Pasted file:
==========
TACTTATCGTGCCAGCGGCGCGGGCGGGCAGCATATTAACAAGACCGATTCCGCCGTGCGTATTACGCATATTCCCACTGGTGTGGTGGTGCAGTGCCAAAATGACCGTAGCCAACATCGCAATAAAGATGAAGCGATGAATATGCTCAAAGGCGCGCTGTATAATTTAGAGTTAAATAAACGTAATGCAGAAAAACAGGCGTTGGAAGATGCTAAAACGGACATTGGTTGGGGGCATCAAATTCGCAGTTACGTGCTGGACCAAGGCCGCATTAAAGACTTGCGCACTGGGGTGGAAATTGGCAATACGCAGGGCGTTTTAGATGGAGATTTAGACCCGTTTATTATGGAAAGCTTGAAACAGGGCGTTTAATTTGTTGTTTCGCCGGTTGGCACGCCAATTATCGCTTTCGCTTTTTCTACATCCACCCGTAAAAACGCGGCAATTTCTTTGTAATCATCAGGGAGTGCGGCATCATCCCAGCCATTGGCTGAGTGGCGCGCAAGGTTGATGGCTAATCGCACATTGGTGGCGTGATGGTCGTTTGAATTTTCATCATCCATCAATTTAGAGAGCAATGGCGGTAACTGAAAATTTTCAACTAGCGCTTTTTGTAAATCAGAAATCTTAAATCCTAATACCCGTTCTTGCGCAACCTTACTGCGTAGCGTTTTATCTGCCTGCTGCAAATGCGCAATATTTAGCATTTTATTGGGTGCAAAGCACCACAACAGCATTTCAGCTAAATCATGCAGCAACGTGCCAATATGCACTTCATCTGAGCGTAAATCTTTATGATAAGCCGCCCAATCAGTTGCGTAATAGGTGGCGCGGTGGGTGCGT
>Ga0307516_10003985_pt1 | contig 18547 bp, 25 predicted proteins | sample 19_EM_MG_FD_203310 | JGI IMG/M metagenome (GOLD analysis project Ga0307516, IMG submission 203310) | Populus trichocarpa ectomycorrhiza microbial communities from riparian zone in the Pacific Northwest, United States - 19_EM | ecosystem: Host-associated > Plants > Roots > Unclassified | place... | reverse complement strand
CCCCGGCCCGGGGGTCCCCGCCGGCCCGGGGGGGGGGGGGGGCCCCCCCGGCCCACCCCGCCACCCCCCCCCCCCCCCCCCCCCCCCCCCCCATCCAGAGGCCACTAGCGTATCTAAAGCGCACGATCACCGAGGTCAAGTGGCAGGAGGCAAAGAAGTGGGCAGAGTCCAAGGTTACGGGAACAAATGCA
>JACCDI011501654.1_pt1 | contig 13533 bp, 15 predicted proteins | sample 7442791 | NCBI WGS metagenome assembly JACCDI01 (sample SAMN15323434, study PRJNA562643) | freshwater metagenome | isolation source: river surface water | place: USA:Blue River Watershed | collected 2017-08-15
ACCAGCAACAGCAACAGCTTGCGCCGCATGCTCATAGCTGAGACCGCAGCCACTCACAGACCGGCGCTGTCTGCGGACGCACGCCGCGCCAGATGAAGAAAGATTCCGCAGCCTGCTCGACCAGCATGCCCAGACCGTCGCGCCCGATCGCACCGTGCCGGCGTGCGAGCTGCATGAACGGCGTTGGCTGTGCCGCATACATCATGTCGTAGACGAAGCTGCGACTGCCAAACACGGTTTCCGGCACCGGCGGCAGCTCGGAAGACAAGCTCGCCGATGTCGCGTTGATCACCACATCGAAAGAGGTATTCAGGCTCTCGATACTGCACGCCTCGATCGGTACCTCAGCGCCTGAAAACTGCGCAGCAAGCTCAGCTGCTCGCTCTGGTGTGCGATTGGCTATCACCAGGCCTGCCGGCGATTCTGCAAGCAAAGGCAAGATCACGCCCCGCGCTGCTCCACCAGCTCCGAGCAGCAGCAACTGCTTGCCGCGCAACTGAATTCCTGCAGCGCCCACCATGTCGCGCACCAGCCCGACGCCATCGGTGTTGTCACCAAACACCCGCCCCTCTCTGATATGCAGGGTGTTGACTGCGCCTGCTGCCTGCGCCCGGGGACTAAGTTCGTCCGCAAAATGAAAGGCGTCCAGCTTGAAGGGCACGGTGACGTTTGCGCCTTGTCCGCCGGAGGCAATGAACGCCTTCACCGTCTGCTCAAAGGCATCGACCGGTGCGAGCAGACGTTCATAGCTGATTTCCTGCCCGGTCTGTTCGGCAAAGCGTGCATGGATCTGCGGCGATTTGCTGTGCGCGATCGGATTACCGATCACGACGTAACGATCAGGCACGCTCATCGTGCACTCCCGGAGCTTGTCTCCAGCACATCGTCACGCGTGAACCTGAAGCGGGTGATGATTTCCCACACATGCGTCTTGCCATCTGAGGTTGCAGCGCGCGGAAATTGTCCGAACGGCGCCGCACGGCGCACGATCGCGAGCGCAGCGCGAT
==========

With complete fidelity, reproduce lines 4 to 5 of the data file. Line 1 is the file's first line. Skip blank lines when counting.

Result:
>JACCDI011501654.1_pt1 | contig 13533 bp, 15 predicted proteins | sample 7442791 | NCBI WGS metagenome assembly JACCDI01 (sample SAMN15323434, study PRJNA562643) | freshwater metagenome | isolation source: river surface water | place: USA:Blue River Watershed | collected 2017-08-15
ACCAGCAACAGCAACAGCTTGCGCCGCATGCTCATAGCTGAGACCGCAGCCACTCACAGACCGGCGCTGTCTGCGGACGCACGCCGCGCCAGATGAAGAAAGATTCCGCAGCCTGCTCGACCAGCATGCCCAGACCGTCGCGCCCGATCGCACCGTGCCGGCGTGCGAGCTGCATGAACGGCGTTGGCTGTGCCGCATACATCATGTCGTAGACGAAGCTGCGACTGCCAAACACGGTTTCCGGCACCGGCGGCAGCTCGGAAGACAAGCTCGCCGATGTCGCGTTGATCACCACATCGAAAGAGGTATTCAGGCTCTCGATACTGCACGCCTCGATCGGTACCTCAGCGCCTGAAAACTGCGCAGCAAGCTCAGCTGCTCGCTCTGGTGTGCGATTGGCTATCACCAGGCCTGCCGGCGATTCTGCAAGCAAAGGCAAGATCACGCCCCGCGCTGCTCCACCAGCTCCGAGCAGCAGCAACTGCTTGCCGCGCAACTGAATTCCTGCAGCGCCCACCATGTCGCGCACCAGCCCGACGCCATCGGTGTTGTCACCAAACACCCGCCCCTCTCTGATATGCAGGGTGTTGACTGCGCCTGCTGCCTGCGCCCGGGGACTAAGTTCGTCCGCAAAATGAAAGGCGTCCAGCTTGAAGGGCACGGTGACGTTTGCGCCTTGTCCGCCGGAGGCAATGAACGCCTTCACCGTCTGCTCAAAGGCATCGACCGGTGCGAGCAGACGTTCATAGCTGATTTCCTGCCCGGTCTGTTCGGCAAAGCGTGCATGGATCTGCGGCGATTTGCTGTGCGCGATCGGATTACCGATCACGACGTAACGATCAGGCACGCTCATCGTGCACTCCCGGAGCTTGTCTCCAGCACATCGTCACGCGTGAACCTGAAGCGGGTGATGATTTCCCACACATGCGTCTTGCCATCTGAGGTTGCAGCGCGCGGAAATTGTCCGAACGGCGCCGCACGGCGCACGATCGCGAGCGCAGCGCGAT